and q2. FINDIN THEBET EPNEFNTIN FFIMl: Inlax 7T1 : pqi — qu : [A — 3((11 + Q2)lqi — 0611 Set the derivative of 711 wrt ql equal to zero to get: 8
ﬂ:A—2Bq qg—o:0
391
Solve for ql in terms of qg to get the Best Response Function of Firm 1:
A — e 1
: — — 1
611 2B 2(12 ( ) NOTE: According to the above equation o If qg : 0 (Firm 2 produces nothing), it is best for Firm 1 to set ql : ‘4—C : 23
Monopoly Output (QM). O qg : _ 11111 pI‘O UCGS e eompe 1 1V8 011 p11 , 1 18 GS 01'
If ABC F' 2 d th‘ t't' t t’ 't' b tf Firm 1 to set q1 : O. 0 Finally, the slope of the BR1 curve is —1/2. What does this mean? Thus the BRl curve is as shown below:
I q2 QC FINDIN THEBET EPNEFNTIN FFIMZ: Iggx 7T2 : PQ2 — CQ2 : [A — 3((11 + Q2)lQ2 — 6612 Set the derivative of 7T2 wrt qg equal to zero to get: 8
ﬂ:A_QBq2 . q1_c:0
3%
Solve for qg in terms of ql to get the Best Response Function of Firm 2:
A — e 1
: — — 2
Q2 2B 2(11 ( ) NOTE: According to the above equation o If ql : 0 (Firm 1 produces nothing), it is best for Firm 2 to set qg : é‘B‘: :
Monopoly Output (QM).
o If ql : Age (Firm 1 produces the ‘Competitive output’), it is best for Firm 2 to set q1 : O.
0 Finally, the slope of the BBQ curve is —1/2. What does this mean? Thus the BR2 curve is as shown below: 92 Qm THE NASH EQUILIBRIUM: INTERSECTION OF BR1 AND BR2 Nash (Cournot) Equilibrium q2* q1*
THE NASH EQUILIBRIUM: ALGEBRAIC SOLUTION
Solving equations (1) and (2) simultaneously gives * _1A—C ql : q2 — —3 B
Therefore, the total output sold is 2 A—C
>i<: >i< >i<i >i<:_
Q q1+q2 Q 3< B) and the equilibrium price is 1 2 Finally total industry prom and the consumers’ surplus is Profit* = (2/9)(Ac)"2 / B and C8* = (2/9)(Ac)"2 / B 4 MPA 1 N WITH PE FE T MPETITI N AND M l\' P LY: PC. Cournot Monopoly
Price c %A + g6 Agrc
Total Quantity A50 g (Age) % (Age)
Total Proﬁt 0 391230? £01230?
Consumer Surplus %(A;)2 at??? éMgCV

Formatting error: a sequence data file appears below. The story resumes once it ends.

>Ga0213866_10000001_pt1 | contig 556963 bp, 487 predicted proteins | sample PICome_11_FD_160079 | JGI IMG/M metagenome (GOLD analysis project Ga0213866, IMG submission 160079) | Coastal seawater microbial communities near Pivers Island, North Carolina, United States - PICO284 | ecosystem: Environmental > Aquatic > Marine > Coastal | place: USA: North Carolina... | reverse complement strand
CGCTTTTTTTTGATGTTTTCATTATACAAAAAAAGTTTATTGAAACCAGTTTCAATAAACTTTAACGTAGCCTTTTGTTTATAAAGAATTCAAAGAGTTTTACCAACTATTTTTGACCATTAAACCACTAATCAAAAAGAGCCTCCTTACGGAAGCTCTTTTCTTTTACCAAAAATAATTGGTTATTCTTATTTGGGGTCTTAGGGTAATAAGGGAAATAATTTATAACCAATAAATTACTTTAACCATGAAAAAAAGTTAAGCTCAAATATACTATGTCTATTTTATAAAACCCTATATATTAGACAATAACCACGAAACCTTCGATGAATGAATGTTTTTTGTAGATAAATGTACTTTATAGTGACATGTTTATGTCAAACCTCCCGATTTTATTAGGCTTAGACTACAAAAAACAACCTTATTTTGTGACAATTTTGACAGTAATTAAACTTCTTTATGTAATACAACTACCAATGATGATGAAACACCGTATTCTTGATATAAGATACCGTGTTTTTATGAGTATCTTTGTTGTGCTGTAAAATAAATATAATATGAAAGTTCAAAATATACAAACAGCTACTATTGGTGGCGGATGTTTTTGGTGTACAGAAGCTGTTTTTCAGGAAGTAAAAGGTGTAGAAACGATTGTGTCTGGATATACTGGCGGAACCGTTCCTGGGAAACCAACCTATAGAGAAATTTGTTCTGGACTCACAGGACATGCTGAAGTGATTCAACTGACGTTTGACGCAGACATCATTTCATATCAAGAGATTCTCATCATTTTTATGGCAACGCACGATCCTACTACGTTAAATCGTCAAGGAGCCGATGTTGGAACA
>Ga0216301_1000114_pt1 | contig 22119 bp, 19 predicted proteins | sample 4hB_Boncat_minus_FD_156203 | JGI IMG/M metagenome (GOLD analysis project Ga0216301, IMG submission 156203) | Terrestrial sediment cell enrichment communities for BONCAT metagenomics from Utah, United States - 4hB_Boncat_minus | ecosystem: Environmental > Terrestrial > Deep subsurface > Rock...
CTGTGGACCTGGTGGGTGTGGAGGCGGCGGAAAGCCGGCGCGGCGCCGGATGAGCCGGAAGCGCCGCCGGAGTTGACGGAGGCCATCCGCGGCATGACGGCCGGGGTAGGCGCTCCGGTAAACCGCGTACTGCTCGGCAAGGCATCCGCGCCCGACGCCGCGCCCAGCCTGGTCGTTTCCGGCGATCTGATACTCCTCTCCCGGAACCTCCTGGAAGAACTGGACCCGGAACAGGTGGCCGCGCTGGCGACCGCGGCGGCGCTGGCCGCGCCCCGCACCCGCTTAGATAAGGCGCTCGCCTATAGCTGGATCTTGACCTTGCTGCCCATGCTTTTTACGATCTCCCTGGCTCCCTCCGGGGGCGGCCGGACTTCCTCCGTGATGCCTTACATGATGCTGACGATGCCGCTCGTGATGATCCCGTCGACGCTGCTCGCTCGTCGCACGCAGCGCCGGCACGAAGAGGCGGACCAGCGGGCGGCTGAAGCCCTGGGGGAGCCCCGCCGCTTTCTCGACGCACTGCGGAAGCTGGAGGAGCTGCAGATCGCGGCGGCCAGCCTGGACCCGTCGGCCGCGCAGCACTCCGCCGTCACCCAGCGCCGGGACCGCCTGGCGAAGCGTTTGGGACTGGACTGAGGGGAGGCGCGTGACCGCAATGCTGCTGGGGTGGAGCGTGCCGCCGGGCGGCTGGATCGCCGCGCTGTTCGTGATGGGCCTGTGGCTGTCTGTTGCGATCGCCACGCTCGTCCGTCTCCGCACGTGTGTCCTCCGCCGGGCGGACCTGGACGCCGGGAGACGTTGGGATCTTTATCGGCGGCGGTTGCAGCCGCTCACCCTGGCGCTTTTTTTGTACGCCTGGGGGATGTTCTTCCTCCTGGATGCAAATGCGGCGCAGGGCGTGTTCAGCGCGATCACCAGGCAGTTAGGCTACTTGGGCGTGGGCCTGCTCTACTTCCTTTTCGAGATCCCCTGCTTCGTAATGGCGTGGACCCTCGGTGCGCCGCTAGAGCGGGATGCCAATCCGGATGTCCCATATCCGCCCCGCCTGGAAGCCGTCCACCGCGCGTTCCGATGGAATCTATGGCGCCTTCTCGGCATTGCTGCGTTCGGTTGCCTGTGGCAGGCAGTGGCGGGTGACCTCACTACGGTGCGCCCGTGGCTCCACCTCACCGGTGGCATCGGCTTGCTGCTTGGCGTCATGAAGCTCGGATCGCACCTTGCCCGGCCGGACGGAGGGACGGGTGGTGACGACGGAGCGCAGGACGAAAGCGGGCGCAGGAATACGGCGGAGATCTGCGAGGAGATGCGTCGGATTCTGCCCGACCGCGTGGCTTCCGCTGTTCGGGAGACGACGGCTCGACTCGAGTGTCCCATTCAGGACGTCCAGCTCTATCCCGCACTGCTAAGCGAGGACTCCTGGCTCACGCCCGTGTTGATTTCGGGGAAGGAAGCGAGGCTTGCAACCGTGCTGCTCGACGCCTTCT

Total Surplus #50)? $1450? 304ch
DeadWeight Loss 0 ﬁmgy éMch Pm
P* Qm Q* Monopoly QC MC Demand GAME 4: PRICE COMPETITION among OLIGOPOLISTS Two firms produce a similar product and compete in prices. 0 If both ﬁrms charge a low price (PL), then each firm ’s profit will
be low (2 ). 0 If both firms charge the monopoly price (PM), then they will Share
the monopoly profit (3 each). 0 If one firm charges the low price and the other the high (monopoly) price, then lowprice firm will get most of the
consumers and make a larger profit (4) at the expense of the
other (who will make only I). Firm II GAME 5: COMPETITION with “LOWEST PRICE GUARANTEE” Competition is exactly as in GAME 4 except now each firm advertises: ? WE WILL NOT BE UNDERSOLD! F irm II What is the equilibrium price? Are consumers better off? GAME 6: BELL CURVE and THE STUDENTS’ DILEMMA Players: Two Students.
Each can request 2, 5 or 10 marks to be added to his test grade.
The student who requests the least will get 10 marks added and the other will get 0 marks added.
But if they request the same amount, say X, then each will get X—2  PUBLIC GOODS Goods that are
nonrival : (same unit can be consumed by many or all) PURE PUBLIC GOODS
r' n nonexcludable: once the good is produced, no person can be excluded from enjoying (the “exclusion costs” are very high...) Examples:
0 Clean Air,
0 Clean Streets
0 Internet (Free Web Sites),
Street Lights,
TV and Radio Broadcast Signals,
Police Protection,
National Defense,
Parents’ welfare to their children Public Goods need not be provided by governments. GAME 7: PUBLIC GOODS: The Neighbours Example 0 If each neighbour contributes $10 to charity then crime will be reduced Md each wilLsee as a result an morease in Mme
equal to 12 (so each will receive a net payoﬁ of 12—] 0:2). 0 If one contributes and the other doesn’t (free rides), then crime reduction is less and each will experience only an income increase of $6. 0 If no one contributes then nothing changes and so each gets 0. JerQ n ri Fr Ri Contribute
Tom Free Ride GAME 8: PUBLIC GOODS: The Polluting Countries Example Country II
RJduce Do
Pollution Nothing Reduce
Country I Pollution Do
Nothing What can be done? ...
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This note was uploaded on 02/29/2012 for the course ECON 2350 taught by Professor Bardis during the Fall '12 term at York University.
 Fall '12
 Bardis